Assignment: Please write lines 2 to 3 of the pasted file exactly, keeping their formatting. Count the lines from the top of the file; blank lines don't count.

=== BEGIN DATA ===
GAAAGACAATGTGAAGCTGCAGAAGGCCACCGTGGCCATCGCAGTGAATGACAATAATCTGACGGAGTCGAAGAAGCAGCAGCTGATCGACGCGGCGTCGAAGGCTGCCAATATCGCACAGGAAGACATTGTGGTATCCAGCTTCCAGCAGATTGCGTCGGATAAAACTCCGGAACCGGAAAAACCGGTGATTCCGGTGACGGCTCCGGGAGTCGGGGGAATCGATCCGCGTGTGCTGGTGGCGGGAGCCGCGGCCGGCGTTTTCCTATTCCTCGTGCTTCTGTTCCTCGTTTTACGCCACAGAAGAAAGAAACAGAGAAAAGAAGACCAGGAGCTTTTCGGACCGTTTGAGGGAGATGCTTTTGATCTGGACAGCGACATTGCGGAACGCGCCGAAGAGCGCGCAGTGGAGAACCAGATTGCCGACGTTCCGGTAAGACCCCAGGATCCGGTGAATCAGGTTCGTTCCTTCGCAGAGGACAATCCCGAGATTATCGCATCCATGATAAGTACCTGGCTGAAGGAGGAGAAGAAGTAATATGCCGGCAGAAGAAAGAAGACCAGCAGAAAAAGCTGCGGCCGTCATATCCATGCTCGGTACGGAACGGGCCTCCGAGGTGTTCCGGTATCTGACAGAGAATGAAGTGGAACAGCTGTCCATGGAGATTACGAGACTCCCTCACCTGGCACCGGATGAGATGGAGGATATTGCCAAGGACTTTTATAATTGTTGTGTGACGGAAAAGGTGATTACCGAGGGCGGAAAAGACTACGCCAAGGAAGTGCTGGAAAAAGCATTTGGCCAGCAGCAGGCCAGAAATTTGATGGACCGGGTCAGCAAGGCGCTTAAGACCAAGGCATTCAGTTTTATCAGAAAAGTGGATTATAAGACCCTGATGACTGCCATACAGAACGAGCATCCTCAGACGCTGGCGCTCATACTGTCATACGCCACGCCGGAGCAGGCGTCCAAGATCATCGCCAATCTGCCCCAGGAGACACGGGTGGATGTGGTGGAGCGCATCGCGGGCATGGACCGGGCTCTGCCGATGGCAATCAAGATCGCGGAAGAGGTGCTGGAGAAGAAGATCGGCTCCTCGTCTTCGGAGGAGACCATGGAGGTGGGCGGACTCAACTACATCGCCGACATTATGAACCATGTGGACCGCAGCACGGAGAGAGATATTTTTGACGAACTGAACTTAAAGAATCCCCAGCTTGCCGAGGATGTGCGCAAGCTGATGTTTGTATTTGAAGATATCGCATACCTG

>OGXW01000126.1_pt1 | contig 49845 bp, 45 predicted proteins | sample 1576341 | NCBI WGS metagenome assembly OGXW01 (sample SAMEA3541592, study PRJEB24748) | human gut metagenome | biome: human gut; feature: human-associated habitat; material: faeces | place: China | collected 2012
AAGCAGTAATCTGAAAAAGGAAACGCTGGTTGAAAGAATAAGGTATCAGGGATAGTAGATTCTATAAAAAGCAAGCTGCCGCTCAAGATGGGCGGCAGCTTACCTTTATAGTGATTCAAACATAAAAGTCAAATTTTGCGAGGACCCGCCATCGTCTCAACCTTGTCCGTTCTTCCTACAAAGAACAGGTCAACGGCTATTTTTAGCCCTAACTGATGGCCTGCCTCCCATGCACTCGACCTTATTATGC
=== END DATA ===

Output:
>OGXW01000126.1_pt1 | contig 49845 bp, 45 predicted proteins | sample 1576341 | NCBI WGS metagenome assembly OGXW01 (sample SAMEA3541592, study PRJEB24748) | human gut metagenome | biome: human gut; feature: human-associated habitat; material: faeces | place: China | collected 2012
AAGCAGTAATCTGAAAAAGGAAACGCTGGTTGAAAGAATAAGGTATCAGGGATAGTAGATTCTATAAAAAGCAAGCTGCCGCTCAAGATGGGCGGCAGCTTACCTTTATAGTGATTCAAACATAAAAGTCAAATTTTGCGAGGACCCGCCATCGTCTCAACCTTGTCCGTTCTTCCTACAAAGAACAGGTCAACGGCTATTTTTAGCCCTAACTGATGGCCTGCCTCCCATGCACTCGACCTTATTATGC